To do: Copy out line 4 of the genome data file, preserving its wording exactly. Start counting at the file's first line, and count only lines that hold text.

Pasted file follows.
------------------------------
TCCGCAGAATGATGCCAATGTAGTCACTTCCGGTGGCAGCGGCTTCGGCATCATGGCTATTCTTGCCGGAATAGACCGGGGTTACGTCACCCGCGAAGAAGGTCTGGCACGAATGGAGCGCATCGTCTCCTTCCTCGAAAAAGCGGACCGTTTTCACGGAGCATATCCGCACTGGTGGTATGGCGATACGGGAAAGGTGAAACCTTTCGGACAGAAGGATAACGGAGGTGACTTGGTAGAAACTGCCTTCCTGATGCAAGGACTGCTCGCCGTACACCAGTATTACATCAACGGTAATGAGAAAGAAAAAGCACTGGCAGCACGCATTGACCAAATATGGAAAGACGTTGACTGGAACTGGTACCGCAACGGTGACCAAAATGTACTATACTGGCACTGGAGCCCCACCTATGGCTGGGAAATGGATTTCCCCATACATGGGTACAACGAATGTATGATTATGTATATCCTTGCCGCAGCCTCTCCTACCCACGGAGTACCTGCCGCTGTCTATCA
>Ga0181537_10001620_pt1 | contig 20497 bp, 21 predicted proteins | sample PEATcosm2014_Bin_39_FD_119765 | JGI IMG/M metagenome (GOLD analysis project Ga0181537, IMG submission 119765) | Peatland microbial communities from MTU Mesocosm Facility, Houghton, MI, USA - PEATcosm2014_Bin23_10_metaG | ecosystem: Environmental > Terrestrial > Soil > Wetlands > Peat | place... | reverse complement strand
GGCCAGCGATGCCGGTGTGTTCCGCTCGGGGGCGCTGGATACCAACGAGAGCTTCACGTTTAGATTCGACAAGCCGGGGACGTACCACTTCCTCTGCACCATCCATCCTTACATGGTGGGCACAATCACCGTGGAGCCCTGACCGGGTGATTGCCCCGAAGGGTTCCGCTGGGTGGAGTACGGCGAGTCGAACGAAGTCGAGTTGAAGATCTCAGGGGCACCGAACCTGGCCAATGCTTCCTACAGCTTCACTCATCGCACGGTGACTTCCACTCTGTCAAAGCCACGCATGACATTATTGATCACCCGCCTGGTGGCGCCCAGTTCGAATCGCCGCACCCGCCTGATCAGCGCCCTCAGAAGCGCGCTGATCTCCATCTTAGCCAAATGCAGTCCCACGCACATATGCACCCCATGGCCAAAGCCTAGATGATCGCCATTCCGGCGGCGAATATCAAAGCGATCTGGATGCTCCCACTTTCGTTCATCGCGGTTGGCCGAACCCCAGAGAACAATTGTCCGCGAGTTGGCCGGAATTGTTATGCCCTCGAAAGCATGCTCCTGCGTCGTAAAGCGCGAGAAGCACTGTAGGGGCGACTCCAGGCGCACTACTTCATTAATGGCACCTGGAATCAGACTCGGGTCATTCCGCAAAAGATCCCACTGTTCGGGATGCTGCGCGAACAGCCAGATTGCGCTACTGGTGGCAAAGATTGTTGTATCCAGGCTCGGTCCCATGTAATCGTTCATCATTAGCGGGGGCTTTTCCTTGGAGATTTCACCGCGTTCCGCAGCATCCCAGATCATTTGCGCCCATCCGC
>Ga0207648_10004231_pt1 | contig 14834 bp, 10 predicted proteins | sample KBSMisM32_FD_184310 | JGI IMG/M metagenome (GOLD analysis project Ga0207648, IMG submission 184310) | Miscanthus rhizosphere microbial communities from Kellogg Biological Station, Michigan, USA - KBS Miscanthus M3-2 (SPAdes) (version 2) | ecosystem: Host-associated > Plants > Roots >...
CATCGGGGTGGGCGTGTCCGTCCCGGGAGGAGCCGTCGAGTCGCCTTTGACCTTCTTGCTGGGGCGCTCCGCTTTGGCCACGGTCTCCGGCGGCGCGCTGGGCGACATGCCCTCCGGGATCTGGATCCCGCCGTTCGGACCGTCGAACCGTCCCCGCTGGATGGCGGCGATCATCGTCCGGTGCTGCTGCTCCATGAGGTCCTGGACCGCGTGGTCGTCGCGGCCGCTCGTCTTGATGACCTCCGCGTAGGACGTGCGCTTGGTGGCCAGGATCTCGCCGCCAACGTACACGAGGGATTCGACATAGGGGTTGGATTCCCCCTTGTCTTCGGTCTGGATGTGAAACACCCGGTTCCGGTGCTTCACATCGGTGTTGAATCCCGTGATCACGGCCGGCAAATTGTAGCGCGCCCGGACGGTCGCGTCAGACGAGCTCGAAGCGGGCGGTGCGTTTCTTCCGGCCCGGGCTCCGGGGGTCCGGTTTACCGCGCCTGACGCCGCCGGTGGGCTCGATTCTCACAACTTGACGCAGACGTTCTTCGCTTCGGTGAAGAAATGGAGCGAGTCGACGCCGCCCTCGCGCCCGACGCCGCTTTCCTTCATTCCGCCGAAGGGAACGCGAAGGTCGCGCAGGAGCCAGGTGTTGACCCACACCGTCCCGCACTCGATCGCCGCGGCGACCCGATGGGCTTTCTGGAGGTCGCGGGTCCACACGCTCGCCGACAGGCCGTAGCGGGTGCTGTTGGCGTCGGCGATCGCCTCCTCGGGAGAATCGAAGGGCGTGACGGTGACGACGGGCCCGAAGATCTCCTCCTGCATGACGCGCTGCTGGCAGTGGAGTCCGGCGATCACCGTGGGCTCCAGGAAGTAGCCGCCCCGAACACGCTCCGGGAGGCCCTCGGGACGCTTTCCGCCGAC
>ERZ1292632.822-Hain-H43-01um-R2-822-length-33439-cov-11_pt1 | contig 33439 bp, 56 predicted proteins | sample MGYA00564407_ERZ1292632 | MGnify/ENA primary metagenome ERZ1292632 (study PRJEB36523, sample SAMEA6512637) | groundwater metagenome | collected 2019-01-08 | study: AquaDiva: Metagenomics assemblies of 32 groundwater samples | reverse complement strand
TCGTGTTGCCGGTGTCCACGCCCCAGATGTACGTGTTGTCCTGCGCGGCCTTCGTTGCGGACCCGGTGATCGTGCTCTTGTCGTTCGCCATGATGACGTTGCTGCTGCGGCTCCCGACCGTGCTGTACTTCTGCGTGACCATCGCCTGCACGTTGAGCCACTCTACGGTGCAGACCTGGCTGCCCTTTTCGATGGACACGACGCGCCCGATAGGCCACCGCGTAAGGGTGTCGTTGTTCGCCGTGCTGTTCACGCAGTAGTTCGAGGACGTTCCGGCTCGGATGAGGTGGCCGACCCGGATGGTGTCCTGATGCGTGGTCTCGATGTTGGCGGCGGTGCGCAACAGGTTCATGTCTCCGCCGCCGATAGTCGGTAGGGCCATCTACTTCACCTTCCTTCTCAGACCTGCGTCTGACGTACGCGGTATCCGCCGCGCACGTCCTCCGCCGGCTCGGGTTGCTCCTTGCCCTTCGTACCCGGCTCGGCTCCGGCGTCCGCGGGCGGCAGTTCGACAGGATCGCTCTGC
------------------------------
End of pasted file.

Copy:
>Ga0207648_10004231_pt1 | contig 14834 bp, 10 predicted proteins | sample KBSMisM32_FD_184310 | JGI IMG/M metagenome (GOLD analysis project Ga0207648, IMG submission 184310) | Miscanthus rhizosphere microbial communities from Kellogg Biological Station, Michigan, USA - KBS Miscanthus M3-2 (SPAdes) (version 2) | ecosystem: Host-associated > Plants > Roots >...